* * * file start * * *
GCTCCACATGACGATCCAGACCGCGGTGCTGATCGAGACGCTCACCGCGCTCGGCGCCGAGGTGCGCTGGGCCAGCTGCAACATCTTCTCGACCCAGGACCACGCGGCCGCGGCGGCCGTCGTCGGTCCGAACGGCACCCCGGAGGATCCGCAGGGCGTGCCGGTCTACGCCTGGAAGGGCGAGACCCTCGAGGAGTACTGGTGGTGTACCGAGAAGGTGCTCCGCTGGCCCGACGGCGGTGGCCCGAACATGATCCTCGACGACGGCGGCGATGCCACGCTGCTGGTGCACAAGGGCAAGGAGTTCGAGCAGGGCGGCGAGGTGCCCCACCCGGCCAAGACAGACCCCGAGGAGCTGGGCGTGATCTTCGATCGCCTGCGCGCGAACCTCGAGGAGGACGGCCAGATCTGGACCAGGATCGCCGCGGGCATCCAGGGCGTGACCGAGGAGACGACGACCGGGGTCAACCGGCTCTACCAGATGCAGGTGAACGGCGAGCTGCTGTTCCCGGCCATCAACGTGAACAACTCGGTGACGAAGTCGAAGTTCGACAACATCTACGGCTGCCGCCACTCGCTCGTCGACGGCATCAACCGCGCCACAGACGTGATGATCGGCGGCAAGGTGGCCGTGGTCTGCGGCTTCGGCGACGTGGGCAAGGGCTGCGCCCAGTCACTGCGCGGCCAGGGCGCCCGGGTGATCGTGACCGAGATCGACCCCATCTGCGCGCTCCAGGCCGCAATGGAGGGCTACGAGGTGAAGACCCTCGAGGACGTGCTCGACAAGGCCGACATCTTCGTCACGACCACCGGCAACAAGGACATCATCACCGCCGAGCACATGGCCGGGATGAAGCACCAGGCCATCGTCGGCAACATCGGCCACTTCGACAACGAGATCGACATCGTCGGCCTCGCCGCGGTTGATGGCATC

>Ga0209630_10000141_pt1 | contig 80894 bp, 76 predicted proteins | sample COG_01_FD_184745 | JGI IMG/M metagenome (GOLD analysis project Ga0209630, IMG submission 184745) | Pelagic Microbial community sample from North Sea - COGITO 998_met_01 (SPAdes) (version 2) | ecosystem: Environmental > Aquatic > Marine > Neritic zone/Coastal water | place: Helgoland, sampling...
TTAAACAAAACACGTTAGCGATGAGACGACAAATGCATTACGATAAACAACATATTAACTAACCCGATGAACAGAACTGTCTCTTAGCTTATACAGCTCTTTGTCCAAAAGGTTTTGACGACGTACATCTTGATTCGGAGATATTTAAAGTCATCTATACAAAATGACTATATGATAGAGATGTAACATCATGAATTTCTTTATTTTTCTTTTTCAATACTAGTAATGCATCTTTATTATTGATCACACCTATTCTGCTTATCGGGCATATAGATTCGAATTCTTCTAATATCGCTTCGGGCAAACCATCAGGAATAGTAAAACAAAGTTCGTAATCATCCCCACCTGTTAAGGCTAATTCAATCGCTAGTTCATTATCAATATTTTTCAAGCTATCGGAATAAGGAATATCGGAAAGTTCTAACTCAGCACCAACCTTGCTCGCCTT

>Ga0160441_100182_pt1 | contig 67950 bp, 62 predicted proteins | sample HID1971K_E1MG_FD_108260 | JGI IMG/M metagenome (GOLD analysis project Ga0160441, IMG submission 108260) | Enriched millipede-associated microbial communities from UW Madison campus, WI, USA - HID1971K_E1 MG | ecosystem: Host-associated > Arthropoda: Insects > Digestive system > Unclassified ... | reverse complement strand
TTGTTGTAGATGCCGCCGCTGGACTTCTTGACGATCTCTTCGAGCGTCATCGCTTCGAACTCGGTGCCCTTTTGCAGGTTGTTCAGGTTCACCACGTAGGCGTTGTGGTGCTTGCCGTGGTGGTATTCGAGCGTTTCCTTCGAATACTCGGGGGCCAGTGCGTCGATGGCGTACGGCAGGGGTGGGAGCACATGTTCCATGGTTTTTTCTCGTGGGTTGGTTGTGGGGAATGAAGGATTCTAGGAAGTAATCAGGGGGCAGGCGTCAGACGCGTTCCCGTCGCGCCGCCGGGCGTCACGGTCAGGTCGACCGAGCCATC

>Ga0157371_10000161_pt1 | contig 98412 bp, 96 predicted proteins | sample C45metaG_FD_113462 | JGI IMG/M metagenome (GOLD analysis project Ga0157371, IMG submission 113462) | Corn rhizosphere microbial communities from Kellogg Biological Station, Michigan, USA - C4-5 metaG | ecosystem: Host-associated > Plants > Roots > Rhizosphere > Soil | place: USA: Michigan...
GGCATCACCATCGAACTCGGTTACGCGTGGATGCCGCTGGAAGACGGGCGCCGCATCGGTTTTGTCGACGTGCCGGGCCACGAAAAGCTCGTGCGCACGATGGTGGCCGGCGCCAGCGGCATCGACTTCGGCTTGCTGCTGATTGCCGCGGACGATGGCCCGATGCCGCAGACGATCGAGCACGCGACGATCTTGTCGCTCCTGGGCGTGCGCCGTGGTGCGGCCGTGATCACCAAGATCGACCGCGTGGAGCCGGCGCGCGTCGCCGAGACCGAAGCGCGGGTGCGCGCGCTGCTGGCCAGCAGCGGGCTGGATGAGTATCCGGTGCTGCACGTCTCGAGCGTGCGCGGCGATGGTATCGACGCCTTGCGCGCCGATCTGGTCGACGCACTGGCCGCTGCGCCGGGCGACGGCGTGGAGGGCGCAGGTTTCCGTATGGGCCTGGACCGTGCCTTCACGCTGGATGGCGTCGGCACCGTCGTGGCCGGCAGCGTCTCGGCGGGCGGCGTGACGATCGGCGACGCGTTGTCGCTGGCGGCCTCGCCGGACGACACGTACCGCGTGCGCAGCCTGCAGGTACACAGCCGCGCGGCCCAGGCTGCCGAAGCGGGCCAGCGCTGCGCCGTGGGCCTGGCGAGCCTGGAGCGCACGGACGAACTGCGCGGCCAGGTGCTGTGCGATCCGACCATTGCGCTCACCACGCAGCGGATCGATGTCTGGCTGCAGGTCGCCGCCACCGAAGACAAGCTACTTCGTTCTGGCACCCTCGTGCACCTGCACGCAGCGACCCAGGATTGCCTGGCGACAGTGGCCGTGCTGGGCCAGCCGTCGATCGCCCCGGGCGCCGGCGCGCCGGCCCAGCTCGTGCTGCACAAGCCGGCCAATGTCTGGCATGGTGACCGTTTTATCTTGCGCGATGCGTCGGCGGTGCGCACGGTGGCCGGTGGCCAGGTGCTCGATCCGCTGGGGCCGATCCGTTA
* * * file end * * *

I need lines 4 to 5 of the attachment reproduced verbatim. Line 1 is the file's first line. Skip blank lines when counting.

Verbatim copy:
>Ga0160441_100182_pt1 | contig 67950 bp, 62 predicted proteins | sample HID1971K_E1MG_FD_108260 | JGI IMG/M metagenome (GOLD analysis project Ga0160441, IMG submission 108260) | Enriched millipede-associated microbial communities from UW Madison campus, WI, USA - HID1971K_E1 MG | ecosystem: Host-associated > Arthropoda: Insects > Digestive system > Unclassified ... | reverse complement strand
TTGTTGTAGATGCCGCCGCTGGACTTCTTGACGATCTCTTCGAGCGTCATCGCTTCGAACTCGGTGCCCTTTTGCAGGTTGTTCAGGTTCACCACGTAGGCGTTGTGGTGCTTGCCGTGGTGGTATTCGAGCGTTTCCTTCGAATACTCGGGGGCCAGTGCGTCGATGGCGTACGGCAGGGGTGGGAGCACATGTTCCATGGTTTTTTCTCGTGGGTTGGTTGTGGGGAATGAAGGATTCTAGGAAGTAATCAGGGGGCAGGCGTCAGACGCGTTCCCGTCGCGCCGCCGGGCGTCACGGTCAGGTCGACCGAGCCATC